Hours after the eviction of Occupiers in Los Angeles, the camp that hummed for two months from the energy of optimism and direct democracy was nothing more than a 30 ton pile of debris. The food, medical, media and spiritual tents were leveled. An endless array of protest signs, books and tents were strewn about the camp as if a tornado had sent them flying. Chairs, tarps and bicycles lay in heaps.
And everywhere you looked were workers clad in white haz mat suits, face masks concealing their identity in an unintentional mimic of the occupiers who preferred anonymity. They dragged tents by the hundreds to trash trucks that crushed the occupiers symbols only hours after the LAPD crushed their hope of prolonging the occupation. People stopped to watch the clean-up from behind the massive chain link fence that sealed off the encampment.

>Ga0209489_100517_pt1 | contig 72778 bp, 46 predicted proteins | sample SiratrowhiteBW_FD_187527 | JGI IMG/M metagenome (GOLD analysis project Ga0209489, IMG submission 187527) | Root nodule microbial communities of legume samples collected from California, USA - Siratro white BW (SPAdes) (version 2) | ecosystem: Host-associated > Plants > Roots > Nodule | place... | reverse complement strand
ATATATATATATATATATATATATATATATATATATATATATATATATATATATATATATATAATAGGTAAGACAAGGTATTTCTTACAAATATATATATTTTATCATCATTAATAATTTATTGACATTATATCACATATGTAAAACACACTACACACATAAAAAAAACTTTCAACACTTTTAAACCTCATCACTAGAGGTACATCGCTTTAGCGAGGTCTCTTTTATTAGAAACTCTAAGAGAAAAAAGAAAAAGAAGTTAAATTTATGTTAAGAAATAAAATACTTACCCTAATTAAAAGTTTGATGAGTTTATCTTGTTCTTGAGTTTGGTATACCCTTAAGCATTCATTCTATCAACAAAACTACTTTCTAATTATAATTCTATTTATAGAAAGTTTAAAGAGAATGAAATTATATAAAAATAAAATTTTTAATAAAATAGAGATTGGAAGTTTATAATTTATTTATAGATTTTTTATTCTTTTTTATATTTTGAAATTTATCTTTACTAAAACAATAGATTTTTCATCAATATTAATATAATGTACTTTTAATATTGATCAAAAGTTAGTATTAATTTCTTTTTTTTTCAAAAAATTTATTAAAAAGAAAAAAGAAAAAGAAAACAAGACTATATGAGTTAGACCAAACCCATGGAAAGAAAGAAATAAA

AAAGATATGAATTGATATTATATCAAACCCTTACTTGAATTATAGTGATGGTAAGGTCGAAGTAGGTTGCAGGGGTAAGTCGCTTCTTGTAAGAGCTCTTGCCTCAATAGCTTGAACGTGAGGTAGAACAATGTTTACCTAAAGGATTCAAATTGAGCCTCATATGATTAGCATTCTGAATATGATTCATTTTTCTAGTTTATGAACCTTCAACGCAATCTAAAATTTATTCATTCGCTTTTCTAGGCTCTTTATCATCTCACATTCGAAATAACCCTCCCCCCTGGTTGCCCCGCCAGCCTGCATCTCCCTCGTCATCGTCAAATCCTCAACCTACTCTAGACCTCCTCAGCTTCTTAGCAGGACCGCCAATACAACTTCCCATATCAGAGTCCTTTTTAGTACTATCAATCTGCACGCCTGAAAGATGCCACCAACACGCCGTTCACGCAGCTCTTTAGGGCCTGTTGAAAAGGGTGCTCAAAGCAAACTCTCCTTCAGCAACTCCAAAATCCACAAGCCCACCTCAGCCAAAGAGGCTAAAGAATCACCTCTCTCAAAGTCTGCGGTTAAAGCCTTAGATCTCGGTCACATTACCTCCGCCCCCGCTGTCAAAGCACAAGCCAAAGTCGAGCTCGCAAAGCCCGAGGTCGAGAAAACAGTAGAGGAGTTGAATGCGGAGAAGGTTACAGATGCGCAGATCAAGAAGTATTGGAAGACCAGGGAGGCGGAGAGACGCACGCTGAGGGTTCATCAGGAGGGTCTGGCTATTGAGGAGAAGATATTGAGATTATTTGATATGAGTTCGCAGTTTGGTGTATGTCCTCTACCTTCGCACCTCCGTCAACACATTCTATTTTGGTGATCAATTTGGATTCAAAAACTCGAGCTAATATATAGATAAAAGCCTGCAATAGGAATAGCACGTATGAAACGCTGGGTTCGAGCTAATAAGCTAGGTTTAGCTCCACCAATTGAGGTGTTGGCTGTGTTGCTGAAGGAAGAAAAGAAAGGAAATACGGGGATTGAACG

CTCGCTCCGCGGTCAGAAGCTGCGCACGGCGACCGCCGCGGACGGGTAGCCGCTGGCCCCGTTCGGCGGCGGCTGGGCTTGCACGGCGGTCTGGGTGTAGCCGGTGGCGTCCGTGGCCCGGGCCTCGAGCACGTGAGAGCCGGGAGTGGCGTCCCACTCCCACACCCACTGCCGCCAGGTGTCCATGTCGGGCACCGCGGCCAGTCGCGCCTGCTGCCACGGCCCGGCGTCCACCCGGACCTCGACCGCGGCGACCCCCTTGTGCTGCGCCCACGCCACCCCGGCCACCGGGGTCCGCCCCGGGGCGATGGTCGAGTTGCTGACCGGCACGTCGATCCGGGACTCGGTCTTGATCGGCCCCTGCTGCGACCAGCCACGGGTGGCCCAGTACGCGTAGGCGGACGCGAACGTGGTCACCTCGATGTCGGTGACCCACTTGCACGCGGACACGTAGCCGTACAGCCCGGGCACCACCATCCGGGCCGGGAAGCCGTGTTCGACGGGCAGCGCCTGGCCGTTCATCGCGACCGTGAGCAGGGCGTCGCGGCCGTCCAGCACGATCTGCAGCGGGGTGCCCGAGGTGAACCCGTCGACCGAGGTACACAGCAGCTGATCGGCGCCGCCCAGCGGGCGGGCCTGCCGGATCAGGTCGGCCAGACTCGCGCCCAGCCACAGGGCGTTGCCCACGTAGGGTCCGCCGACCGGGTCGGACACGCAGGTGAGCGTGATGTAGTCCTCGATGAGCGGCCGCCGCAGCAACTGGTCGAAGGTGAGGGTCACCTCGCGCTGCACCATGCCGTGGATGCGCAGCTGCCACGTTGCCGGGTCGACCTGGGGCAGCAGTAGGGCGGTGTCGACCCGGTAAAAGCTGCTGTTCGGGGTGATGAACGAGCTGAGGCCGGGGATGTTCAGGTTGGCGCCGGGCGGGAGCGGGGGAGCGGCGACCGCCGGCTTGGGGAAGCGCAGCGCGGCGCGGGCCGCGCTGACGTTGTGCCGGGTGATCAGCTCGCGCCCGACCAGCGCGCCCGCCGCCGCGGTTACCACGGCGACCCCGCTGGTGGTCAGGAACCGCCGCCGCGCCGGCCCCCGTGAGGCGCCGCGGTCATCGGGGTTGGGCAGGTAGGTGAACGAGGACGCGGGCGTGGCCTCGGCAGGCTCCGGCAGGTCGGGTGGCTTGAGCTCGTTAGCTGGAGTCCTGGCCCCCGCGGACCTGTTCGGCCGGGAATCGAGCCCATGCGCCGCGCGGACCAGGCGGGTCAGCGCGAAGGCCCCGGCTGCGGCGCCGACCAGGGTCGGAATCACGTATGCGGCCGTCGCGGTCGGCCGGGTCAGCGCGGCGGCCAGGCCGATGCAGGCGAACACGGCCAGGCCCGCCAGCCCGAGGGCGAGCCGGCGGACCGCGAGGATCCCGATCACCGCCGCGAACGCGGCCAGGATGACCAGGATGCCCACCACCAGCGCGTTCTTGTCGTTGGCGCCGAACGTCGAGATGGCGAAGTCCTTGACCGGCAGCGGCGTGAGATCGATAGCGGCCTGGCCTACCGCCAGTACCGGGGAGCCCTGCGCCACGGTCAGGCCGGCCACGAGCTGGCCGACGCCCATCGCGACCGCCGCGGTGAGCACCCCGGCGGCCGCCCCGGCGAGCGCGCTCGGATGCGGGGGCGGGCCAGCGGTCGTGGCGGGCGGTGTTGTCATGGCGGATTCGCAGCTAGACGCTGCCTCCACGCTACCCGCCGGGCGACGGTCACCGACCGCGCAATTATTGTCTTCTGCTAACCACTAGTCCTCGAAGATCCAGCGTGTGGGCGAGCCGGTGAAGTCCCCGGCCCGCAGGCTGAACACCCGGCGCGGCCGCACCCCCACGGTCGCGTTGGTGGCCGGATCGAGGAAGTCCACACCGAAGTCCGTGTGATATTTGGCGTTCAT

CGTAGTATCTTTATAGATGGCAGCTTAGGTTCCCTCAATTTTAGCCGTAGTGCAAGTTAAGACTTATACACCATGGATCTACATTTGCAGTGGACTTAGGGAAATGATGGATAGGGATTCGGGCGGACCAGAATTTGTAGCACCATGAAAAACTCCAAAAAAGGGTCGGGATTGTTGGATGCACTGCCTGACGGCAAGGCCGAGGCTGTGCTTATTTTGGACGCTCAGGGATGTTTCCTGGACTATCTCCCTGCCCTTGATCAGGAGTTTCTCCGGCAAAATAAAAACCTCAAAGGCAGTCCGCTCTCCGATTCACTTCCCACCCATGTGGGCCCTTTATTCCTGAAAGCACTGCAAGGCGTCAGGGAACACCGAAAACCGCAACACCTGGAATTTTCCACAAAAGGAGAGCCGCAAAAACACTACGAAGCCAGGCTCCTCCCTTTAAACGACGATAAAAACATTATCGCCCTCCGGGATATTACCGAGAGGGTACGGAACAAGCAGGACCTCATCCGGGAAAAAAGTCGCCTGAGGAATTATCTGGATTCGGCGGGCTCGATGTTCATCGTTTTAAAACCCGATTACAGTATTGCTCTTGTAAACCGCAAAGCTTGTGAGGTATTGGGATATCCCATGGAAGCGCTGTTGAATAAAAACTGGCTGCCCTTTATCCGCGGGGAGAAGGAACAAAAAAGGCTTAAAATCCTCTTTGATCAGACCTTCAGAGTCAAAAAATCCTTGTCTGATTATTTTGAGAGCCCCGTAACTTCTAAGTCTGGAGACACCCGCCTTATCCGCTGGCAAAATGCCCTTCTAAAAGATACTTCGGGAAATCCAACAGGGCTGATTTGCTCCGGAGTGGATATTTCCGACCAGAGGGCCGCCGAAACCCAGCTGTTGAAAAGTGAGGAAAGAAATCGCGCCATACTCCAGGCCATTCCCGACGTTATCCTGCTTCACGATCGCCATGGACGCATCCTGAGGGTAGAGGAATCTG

Waiting for the light to change at 1st and Main, several occupiers clutched their sleeping bags and backpacks and found themselves face-to-face with LAPD Police Chief Charlie Beck, the architect of the camp eviction. Seemingly surprised, a few questions about retrieving their things were asked before the chief strode away.
Nearby, one couple managed to retrieve their tent and quickly set about inventorying the contents. Within moments, police descended on the two and told them they had to leave the sidewalk. Grabbing the tent, the two walked across the blocked-off street and resumed their work amid the noise from the trash haulers. Satisfied they had what they needed, they strolled away without so much as a glance back toward the camp.
It was over. The time had come to clean-up and move on.
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Click on an image for a larger photo. All images © Todd Bigelow, 2011. All rights reserved.